Power to chooseCommunity seeds banks should be established across the country to help farmers retain control over their seeds
Of late, it seems as though youths across the country are worried about Nepal’s sovereignty. However, the issue of seed sovereignty in a country where a vast majority of people rely on agriculture continues to remain neglected. Therefore, even as Nepal’s sovereignty might be currently under threat due to our myopic politicians; it is about time we paid attention to seed sovereignty too.
Two-thirds of the population of Nepal depends on agriculture as its primary source of livelihood. Farmers are supposed to be the ultimate owners of seeds. But the seed sovereignty of a Nepali farmer is in peril due to our faulty agriculture policy. Thousands of our valuable seeds continue to end up in the hands of handful multinational companies with headquarters in Western countries. They, along with
their regional agents in India and Nepal, control our agriculture-based economy— controlling seeds is tantamount to controlling agriculture.
The good news is that an army of development workers and activists who promote heirloom seeds among farmers are currently supporting an innovative campaign to tackle this problem. If all goes well, community seed banks are likely to be the next most successful community-driven approach after the internationally recognised community forests of Nepal.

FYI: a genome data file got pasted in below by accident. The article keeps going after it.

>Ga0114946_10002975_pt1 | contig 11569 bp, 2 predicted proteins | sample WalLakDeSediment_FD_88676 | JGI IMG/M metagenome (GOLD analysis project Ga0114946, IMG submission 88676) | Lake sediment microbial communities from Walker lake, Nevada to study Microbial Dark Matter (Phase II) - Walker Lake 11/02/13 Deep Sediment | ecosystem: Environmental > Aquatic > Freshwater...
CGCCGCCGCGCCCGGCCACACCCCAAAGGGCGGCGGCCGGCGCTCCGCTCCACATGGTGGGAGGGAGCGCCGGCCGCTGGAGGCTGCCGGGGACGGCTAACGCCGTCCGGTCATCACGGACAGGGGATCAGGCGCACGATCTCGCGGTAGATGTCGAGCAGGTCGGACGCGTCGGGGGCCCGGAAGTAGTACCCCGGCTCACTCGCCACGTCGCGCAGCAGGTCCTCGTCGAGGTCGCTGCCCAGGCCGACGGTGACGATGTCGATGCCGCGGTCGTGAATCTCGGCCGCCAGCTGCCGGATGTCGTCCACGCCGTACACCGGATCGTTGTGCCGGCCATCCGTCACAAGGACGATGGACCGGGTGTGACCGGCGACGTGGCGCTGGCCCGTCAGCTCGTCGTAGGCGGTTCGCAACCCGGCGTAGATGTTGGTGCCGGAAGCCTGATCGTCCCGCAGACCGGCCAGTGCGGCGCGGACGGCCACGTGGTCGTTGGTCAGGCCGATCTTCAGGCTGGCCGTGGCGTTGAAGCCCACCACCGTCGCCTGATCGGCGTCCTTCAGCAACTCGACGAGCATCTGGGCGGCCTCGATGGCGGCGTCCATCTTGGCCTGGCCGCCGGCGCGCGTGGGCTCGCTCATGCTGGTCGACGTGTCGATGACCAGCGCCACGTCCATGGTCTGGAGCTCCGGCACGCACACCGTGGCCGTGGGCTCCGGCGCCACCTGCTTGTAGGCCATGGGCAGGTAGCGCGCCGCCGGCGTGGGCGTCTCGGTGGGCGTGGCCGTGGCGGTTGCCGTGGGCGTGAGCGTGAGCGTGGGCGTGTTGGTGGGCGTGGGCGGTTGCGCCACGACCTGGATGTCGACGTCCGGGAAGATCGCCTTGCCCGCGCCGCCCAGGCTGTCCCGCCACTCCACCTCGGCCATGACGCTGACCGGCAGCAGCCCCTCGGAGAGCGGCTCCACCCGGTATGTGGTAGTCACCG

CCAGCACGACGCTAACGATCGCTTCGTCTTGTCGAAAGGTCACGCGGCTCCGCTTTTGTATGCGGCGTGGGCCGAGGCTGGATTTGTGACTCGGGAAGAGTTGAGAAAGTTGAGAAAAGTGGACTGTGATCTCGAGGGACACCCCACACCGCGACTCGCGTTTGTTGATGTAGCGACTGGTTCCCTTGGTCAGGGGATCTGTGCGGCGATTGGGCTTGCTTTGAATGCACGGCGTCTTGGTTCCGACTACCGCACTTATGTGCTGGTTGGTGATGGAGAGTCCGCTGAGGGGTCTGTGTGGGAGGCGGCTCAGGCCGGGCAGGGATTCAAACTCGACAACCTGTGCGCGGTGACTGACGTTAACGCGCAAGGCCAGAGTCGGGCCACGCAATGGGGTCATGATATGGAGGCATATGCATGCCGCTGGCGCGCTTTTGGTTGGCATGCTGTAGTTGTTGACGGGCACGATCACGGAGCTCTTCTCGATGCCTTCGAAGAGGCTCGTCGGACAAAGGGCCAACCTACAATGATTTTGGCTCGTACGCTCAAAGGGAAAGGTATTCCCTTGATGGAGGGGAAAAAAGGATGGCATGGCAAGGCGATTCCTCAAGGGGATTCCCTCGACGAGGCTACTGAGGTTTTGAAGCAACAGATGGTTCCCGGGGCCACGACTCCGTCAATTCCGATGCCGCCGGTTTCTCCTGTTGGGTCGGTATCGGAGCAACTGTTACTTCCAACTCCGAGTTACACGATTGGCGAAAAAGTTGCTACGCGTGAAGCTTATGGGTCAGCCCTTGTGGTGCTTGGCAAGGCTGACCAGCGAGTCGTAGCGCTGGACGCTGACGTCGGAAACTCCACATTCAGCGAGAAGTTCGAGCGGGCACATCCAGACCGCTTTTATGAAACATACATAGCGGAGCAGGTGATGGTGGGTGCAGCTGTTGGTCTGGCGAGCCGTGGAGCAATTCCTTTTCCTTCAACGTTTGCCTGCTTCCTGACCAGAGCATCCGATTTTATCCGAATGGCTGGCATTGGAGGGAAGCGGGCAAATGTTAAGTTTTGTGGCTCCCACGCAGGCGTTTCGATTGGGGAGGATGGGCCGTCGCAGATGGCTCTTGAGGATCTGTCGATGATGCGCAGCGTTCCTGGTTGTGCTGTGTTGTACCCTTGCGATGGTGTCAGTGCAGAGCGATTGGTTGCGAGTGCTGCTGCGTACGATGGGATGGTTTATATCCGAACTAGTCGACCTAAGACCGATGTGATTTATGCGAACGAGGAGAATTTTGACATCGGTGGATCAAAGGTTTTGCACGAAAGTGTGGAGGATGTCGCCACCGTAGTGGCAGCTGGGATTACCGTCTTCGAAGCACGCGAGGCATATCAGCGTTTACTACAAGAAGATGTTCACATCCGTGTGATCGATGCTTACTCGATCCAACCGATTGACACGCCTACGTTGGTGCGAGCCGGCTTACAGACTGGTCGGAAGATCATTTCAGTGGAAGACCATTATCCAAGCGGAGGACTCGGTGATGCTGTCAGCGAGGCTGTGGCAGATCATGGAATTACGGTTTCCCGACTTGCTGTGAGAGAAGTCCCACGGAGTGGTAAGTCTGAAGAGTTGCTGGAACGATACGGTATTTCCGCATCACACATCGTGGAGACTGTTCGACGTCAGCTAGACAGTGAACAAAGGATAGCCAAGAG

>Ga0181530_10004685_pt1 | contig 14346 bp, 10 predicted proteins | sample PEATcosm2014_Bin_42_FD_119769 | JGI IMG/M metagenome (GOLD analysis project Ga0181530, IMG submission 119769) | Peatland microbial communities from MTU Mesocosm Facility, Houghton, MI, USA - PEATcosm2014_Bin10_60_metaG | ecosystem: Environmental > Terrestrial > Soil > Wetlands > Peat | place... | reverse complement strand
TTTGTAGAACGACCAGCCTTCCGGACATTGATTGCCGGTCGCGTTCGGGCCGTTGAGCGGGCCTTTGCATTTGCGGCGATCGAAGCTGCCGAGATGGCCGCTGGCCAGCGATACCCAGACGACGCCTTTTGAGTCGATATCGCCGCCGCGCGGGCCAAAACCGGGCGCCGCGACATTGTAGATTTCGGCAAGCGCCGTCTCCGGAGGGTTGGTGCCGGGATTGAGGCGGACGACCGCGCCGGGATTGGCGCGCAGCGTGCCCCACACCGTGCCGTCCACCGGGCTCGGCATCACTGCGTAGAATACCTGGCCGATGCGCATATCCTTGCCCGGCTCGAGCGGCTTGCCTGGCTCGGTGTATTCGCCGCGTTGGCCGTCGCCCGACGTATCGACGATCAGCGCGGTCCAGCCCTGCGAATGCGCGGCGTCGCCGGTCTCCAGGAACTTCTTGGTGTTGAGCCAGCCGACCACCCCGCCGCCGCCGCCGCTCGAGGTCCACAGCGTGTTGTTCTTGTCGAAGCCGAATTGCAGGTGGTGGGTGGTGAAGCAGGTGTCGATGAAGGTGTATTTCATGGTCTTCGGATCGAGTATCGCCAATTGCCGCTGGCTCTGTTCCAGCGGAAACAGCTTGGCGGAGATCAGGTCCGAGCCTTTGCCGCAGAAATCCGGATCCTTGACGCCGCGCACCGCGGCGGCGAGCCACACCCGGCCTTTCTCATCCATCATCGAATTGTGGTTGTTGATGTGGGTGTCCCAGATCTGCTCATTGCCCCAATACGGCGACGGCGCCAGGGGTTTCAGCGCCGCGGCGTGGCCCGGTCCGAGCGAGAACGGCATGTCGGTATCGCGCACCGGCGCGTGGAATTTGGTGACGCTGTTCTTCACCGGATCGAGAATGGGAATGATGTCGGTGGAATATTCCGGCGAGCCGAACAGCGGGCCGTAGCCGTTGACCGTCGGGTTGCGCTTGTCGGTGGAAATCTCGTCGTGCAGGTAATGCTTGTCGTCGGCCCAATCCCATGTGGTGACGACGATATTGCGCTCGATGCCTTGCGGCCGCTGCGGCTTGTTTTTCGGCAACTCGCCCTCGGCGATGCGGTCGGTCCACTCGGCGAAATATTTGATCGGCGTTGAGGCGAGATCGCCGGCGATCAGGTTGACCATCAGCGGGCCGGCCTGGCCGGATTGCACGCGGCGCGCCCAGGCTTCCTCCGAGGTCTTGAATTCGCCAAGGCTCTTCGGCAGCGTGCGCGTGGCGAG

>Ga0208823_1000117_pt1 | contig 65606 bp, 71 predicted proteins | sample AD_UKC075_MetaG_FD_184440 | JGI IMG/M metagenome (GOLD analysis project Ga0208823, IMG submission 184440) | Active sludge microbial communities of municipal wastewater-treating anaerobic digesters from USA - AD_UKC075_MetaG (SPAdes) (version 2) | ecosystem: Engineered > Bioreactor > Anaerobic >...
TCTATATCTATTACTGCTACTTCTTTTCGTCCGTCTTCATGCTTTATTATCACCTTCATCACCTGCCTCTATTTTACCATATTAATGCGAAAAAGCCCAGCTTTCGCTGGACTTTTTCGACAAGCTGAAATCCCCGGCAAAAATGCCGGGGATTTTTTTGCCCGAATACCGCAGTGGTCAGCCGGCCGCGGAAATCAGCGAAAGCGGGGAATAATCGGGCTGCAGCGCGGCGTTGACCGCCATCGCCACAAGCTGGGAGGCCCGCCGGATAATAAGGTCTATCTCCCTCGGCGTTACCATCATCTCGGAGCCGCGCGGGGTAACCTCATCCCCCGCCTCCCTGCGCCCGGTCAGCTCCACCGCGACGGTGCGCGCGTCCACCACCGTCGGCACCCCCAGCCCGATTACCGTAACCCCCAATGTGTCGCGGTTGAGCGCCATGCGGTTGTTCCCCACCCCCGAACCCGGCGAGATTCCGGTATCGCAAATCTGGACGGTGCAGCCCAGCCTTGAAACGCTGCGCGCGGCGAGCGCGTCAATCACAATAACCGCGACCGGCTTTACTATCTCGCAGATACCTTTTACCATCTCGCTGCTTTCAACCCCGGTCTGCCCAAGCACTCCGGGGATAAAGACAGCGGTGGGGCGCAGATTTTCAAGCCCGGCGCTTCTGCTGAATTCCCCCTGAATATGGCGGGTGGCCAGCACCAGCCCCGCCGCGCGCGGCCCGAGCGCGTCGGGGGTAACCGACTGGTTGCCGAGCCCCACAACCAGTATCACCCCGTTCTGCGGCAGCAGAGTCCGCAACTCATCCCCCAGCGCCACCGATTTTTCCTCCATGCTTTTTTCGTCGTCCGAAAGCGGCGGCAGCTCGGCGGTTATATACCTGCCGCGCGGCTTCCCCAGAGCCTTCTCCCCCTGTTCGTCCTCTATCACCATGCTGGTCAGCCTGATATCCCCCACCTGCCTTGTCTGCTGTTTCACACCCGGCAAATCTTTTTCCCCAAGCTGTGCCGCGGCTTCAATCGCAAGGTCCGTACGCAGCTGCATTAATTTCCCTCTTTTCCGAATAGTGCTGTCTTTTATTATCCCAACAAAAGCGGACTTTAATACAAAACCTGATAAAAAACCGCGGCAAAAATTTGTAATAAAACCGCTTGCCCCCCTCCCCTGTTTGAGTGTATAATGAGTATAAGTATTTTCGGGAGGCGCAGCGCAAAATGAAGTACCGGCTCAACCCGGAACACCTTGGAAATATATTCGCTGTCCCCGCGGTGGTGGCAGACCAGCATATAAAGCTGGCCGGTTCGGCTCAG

Global seed politics
Different landraces—wild or cultivated—are important because of various traits stored in their genome which are important for breeding. Therefore, sophisticated gene banks have been established by several countries around the world. These are, however, controlled by international non-government organisations and multinational companies. As a result, they are more accessible to commercial seed companies but less to farming communities. For this reason, seed activists, farmers’ organisations and government agencies have come up with a novel concept of community seed banks.
The notion of community gene banks or seed banks began about 30 years ago. Now, with over 100 community seed banks, Nepal is one of the leading countries in this sector along with Brazil and India. Countries like Bhutan, Burkina Faso, China, Guatemala and Uganda have also followed suit. In Nepal, organisations such as Local Initiatives for Biodiversity, Research, and Development, Biodiverversity International, farmers’ cooperatives, organic movement activists have been tirelessly working to conserve heirloom seeds.
Meanwhile, across the developed world, agricultural policies are increasingly being guided by powerful companies. Western companies, it seems, are hellbent on establishing their monopoly on seeds. According to the ETC group, three agrichemical firms—Monsanto, DuPont, and Syngenta—alone control 53 percent of the global commercial seed market. Under the guise of being crusaders of food security such companies aim to strengthen their hold on seeds by marketing terminatorseeds to farmers—these sterile seeds make farmers dependent on Western seed companies.